To conceive a child, it certainly takes two to tango. Surprisingly, although it is almost a cultural article of faith that after paying lobola, Batswana men own their wives’ bodies and reproductive rights, pregnancy and abortion still have a woman’s face.
University of Botswana Social Work Senior Lecturer Dr Poloko why Batswana men often feel that they do not have a role to play in decisions about abortion even though they are responsible for the pregnancy.
“Men are indeed also affected by abortion, its only that our society has created a situation where parenting has been gendered and has been seen as a woman’s role. Parenting practices are affected an influenced by various factors. It’s important to highlight that, even in the way the issue of abortion is discussed reflects on how the society has created it- the woman is the primary parent than the man while the man has been assigned the role of the provider. We see this more when the woman is pregnant, she tends to think of herself more or is more protective of the life she is carrying and which would explain why the man is always neglected whether it is with the abortion or anything else regarding a woman’s pregnancy because the woman feels that the responsibility lies solely with her. Its only in recent years that men are now stepping up to become fathers because child maintenance laws are strict on them but most just parent from afar which further makes women take on the sole responsibility. As a man who would have loved to have a child it would understandably affect him if their unborn child gets aborted and it is unfair to think men don’t hurt because they would equally be as traumatized as the woman.”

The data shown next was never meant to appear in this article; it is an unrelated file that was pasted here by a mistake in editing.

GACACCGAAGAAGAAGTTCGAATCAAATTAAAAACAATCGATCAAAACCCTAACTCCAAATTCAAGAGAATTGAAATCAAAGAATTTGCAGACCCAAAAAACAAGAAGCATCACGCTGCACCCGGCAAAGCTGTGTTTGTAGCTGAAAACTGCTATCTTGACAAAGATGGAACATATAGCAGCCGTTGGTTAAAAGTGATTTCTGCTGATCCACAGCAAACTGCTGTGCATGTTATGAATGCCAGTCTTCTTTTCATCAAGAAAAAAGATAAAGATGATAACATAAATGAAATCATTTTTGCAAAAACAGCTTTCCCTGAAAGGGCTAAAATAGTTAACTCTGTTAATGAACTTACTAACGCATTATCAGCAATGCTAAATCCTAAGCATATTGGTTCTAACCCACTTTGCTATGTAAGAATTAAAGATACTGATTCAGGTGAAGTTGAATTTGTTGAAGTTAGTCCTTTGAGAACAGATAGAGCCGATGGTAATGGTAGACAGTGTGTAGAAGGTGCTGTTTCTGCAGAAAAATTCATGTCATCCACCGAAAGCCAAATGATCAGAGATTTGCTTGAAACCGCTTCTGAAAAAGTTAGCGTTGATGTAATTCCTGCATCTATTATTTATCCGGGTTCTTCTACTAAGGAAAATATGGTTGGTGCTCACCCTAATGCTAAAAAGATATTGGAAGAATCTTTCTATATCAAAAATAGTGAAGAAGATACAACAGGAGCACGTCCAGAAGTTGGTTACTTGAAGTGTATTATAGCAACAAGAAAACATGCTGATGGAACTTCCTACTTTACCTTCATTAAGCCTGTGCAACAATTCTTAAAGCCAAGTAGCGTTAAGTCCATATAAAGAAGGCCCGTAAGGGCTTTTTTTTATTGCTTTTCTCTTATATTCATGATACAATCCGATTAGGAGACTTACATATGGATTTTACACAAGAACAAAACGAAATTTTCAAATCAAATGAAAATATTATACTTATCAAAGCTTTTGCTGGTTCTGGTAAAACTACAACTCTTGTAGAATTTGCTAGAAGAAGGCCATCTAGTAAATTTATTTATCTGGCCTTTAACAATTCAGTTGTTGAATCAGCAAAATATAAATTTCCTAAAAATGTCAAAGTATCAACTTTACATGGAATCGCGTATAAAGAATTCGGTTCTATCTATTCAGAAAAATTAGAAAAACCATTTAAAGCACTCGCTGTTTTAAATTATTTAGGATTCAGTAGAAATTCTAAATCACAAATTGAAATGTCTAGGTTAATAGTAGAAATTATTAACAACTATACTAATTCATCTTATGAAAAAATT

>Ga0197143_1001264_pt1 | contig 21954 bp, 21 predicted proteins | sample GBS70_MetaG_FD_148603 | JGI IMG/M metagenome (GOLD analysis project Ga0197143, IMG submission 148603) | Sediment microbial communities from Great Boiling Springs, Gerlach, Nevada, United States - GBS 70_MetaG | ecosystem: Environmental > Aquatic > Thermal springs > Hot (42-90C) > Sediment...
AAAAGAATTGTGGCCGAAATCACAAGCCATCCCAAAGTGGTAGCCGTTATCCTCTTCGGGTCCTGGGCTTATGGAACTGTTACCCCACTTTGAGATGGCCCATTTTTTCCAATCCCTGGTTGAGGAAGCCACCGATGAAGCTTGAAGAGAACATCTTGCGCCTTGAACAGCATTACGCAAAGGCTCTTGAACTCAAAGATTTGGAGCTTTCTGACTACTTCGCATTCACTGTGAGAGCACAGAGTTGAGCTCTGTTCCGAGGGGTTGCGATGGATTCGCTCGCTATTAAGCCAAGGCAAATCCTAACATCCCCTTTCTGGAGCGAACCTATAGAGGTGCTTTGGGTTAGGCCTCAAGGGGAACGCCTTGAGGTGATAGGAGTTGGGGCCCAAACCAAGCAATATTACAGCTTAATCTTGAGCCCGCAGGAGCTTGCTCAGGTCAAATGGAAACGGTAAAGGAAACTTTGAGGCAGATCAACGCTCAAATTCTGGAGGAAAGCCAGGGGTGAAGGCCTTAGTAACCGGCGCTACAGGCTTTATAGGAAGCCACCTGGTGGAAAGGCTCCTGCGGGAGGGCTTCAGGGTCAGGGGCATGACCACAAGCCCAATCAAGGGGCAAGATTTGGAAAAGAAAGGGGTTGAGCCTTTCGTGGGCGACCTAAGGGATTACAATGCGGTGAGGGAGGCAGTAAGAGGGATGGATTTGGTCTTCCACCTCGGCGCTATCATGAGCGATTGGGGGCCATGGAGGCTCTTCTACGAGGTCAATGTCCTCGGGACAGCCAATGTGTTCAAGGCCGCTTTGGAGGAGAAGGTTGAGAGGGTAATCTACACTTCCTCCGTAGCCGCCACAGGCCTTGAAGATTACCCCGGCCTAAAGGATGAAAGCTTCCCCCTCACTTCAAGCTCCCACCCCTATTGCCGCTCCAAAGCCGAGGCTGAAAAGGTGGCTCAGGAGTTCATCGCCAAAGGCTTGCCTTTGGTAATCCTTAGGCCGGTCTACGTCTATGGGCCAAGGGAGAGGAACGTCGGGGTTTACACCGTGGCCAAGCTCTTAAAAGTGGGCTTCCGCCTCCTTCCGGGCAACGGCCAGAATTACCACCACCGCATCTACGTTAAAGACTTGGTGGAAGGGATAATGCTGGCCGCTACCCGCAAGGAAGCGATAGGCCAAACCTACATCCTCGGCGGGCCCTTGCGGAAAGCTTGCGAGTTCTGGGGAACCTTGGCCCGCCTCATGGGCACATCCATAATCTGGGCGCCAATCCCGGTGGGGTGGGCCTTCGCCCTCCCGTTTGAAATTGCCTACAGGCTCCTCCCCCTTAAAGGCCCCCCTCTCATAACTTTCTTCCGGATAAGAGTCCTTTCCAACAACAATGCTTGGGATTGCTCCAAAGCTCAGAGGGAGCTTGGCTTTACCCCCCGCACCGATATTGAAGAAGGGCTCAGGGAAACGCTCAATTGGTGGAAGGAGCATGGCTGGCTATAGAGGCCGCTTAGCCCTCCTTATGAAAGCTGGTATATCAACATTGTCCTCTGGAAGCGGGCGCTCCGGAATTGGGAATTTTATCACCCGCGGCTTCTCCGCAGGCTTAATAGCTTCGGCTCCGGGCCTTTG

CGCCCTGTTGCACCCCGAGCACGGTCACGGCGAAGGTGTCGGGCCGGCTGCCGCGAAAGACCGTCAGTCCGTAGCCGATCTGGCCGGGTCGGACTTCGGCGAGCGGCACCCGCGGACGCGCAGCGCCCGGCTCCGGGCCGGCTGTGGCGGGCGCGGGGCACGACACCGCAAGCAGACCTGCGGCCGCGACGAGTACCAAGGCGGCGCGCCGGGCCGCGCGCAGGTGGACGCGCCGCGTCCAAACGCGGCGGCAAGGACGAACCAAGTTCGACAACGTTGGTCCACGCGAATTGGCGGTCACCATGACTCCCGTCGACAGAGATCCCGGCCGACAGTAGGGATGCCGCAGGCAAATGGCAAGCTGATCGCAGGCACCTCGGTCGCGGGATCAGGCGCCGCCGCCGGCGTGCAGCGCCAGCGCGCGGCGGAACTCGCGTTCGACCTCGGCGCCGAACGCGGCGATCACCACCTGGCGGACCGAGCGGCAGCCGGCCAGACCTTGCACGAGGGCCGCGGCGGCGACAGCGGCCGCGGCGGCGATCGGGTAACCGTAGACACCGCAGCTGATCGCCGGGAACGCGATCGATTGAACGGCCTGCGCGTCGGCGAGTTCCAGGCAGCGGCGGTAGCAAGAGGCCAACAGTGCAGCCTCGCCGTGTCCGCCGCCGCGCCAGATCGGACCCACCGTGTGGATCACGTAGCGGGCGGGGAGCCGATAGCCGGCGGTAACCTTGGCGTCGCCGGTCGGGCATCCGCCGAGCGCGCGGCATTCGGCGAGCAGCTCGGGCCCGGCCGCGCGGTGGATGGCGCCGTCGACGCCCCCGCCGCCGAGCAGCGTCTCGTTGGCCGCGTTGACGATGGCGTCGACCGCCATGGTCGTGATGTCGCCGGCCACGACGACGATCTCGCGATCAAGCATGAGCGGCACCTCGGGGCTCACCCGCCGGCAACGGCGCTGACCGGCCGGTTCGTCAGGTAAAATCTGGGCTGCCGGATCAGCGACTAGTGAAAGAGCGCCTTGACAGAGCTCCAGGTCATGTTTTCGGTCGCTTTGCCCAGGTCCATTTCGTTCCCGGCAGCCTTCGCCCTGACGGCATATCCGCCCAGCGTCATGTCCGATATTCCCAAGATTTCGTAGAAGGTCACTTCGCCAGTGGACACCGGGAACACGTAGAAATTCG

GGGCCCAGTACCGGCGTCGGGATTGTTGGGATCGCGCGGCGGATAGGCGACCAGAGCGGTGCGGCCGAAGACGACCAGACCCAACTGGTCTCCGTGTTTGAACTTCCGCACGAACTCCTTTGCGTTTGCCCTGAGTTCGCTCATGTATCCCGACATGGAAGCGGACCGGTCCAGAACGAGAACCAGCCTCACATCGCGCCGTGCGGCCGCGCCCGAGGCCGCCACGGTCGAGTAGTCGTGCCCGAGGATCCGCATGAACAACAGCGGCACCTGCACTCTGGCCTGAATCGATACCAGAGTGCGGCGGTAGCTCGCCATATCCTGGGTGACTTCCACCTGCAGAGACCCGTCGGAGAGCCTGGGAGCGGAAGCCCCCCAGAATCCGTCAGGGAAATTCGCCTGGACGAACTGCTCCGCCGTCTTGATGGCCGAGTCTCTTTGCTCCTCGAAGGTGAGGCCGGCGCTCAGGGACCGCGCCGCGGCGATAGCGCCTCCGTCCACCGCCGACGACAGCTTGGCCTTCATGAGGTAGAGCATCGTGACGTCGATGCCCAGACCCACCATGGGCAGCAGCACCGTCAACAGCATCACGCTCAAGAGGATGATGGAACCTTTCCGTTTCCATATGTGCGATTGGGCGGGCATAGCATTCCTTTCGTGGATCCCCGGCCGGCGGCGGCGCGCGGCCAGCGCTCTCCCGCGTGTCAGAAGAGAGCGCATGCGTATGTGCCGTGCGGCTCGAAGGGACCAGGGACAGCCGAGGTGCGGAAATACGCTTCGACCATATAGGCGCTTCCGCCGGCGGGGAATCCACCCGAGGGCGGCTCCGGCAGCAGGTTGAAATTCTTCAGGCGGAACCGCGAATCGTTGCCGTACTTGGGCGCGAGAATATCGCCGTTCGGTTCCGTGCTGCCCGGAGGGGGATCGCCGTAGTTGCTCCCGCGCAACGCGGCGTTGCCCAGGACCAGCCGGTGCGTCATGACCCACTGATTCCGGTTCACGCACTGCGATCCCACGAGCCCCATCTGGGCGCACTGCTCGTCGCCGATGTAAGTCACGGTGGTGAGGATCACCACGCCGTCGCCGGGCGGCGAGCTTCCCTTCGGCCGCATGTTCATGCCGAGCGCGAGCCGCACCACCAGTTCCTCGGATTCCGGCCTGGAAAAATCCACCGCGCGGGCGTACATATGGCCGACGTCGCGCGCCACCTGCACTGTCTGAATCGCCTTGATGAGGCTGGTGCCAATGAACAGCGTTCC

When it comes to abortion in Botswana, Lady Justice is a feminist. Abortion in Botswana is only legal if it will save the woman’s life, if the pregnancy gravely endangers the woman’s physical or mental health, or if it is a result of rape or incest. Men on the other hand are closed out of what is universally deemed a ‘women’s issue.
When the woman decides to have an abortion, there isn’t much his partner can do. This is the tragic reality that many Batswana men have to deal with.
A lot of Batswana men bear scars of abortion, and often suffer in silence. Talking about abortion is an even greater taboo for men than for women. If a man wants to shed a tear, he does it privately. If he feels that the abortion had denied him his child, he works it through himself. Typical male grief includes remaining silent and grieving alone. During this silence a man often harbors feelings of guilt and doubts about his inability to protect himself and his unborn child. Some become depressed and or anxious.
Kgomotso Jongman of Jo’Speaks in Gaborone says, “Regardless of one’s position on the issue, abortion decisions are painful and difficult which bring lasting consequences. In spite of the gravity of such decisions, choices need to be made within a short time and with limited information. Too often, men and women do not properly communicate their fears and desires and as a result, an abortion decision is made which neither partner is satisfied with. Men tend to withhold their thoughts and desires concerning pregnancy outcomes and instead give the decision entirely to their partners as they perceive such behavior as “supporting” them. It is often observed that men repress their own emotions because they believe that it is the most appropriate way to care for their partners. Unfortunately, the decision to abort is often not what either of them wants but is the result of a failure of communication between men and women trying to cope with the crisis of unplanned pregnancy.”
In the past, a woman often sought an abortion because her partner refused to assume responsibility for the child. It was thought that women were the ones who wanted babies while men wanted their freedom. Although there are still stories about men who abandon their pregnant girlfriends, more and more men want to be involved in everything regarding their offspring. Men grieve privately than women. Abortion has its own rules about loss – support women in their choice, keep it secret and get over it. Secret losses, especially those which are permanent like abortion, keep men from grieving and can be the source of unwanted and unacceptable behavioral change. Although abortion certainly affects women more than men, it does take two to conceive.